Read More

New ‘Blacklisting Platform’ Launched [Changes in Social Credit and the 19th CCP Congress – 5]

Only eight days before the 19th Congress of the Chinese Communist Party, the People’s Daily has published an article extolling the virtues of a little known (until today) public project that has been going on in Jiangxi Province.

The project involves the creation of a credit platform managed by local Party organs, the judiciary, banking supervision organs, and the media.

To promote the nation-wide adoption of this platform, the Central Propaganda Department, the SPC, CRBC have issued a notice on ‘Creating and Improving a Platform to Expose Persons Subject to Enforcement for Breaches of Trust’. At the moment of writing the full text of the Notice does not yet seem to be available.

Given the timing of its announcement, this is an important development. The article follows. More comments will be posted once the full text of the Notice becomes available.

Read More

Social Credit and the 19th CCP Congress. Article – Privacy protection in the age of big data

Information security problems are becoming a hidden danger

Building a privacy protection security wall in the age of big data

Meng Wei

People’s Daily (October 10, 2017)

In the contemporary era, big data, its use and developement, are a resource government, enterprises and individuals scramble for.With the development of big data technology, data mining, integration and exchange are more and more convenient, and the knowledge and use of personal information by some enterprise is becoming deeper and deeper.A large number of personal information is stored, produced, used, exchanged on the internet. On the one hand this facilitates people’s lives, but on the other hand, a large-scale, deep violation of privacy becomes a possibility. The sale of records of personal location, which happened in recent years, the theft of information about one’s list of friends, leakages of electronic business data, the flooding of internet fora with personal data and other similar phenomena show that information security problems in the development and use of big data have become a hidden danger.

Big data technology can extracts valuable practical information and knowledge from a vast sea of incomplete and non-determinate information resources through their classification, clustering, regression analysis, association rules and other algorithms.But the use of this technology will also cause information security problems.At the different stages of data storage, processing and transmission, people’s words and deeds may be controlled and used by others, in their unawareness.The precision marketing so highly praised by commercial enterprises and the advertising industry is just the integration of online and offline big data about users’ interests and hobbies, behaviors, habits and other information that is collected and then used to form a precise positioning of the user, in order to push them to purchase products.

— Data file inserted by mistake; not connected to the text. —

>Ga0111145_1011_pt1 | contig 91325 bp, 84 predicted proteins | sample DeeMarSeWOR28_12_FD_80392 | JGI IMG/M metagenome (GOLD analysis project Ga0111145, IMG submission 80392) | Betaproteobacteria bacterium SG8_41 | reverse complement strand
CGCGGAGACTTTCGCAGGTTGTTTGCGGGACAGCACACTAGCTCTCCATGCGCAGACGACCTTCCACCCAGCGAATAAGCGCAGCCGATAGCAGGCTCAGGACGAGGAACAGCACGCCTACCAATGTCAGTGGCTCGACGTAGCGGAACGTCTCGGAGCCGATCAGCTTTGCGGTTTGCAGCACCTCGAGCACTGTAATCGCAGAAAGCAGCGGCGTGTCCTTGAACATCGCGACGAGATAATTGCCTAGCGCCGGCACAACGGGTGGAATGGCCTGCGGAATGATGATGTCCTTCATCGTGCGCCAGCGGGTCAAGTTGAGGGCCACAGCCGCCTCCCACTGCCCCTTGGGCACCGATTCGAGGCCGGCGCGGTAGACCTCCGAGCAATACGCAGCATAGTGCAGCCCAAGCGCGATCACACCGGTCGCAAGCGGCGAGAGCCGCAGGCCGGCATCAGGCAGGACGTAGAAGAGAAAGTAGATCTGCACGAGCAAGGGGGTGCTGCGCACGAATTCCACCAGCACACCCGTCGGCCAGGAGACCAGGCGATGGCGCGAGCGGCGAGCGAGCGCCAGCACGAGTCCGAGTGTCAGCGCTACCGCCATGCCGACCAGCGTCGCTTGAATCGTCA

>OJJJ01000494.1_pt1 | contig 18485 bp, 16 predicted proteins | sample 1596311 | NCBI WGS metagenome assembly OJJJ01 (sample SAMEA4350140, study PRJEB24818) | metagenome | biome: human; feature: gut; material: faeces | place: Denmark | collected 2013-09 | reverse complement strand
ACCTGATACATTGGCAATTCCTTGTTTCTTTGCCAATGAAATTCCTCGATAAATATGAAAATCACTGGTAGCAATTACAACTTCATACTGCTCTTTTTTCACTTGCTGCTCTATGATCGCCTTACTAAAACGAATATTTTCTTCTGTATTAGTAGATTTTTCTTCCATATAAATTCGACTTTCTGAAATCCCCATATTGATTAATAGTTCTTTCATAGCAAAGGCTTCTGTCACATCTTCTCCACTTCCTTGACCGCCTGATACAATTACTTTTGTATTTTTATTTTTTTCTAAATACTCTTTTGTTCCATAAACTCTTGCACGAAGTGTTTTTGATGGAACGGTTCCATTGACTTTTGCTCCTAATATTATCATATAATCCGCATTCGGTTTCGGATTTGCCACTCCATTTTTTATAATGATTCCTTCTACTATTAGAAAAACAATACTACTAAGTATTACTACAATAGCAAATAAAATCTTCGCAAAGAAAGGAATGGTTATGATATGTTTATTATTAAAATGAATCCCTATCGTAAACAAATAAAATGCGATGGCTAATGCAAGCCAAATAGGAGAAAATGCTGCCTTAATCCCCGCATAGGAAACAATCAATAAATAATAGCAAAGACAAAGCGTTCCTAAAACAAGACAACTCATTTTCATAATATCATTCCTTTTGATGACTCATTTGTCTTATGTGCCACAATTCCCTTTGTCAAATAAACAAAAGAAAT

Information security threats in the age of big data do not just come from leaking personal information that is then grabbed and recorded. In fact, the deep integration among big data and cloud computing, the internet of things and other technologies is such as to allow to link machines, objects, people, services and other elements, ed establish links among seemingly unrelated objects through computing, analyses, production and other methods, and on this basis make predictions about people’s life conditions and mode of behavior. In addition, the development of big data and related technologies has also made the means to violate privacy more diverse and covert, which makes it difficult to identify parties responsible for violations of privacy.Because information is constantly downloaded, stored, arranged, disseminated through the internet through all kinds of sharing and commercial transactions, those responsible for violations morph from individuals to a vague group, and the specific tortious liability is difficult to trace.

  

The lack of strict and uniform standards and supervision of the collection, storage, management and use of personal information is an important reason causing the frequent occurrence of personal privacy incidents. For example, clear provisions on what kind of information can be collected by which agencies, when and where information can be disclosed, retained and used, and how long should the information be used for, are currently lacking.This leads personal information security having to rely to a large extent on the self-regulation of enterprises and other information users, with binding effects that are obviously limited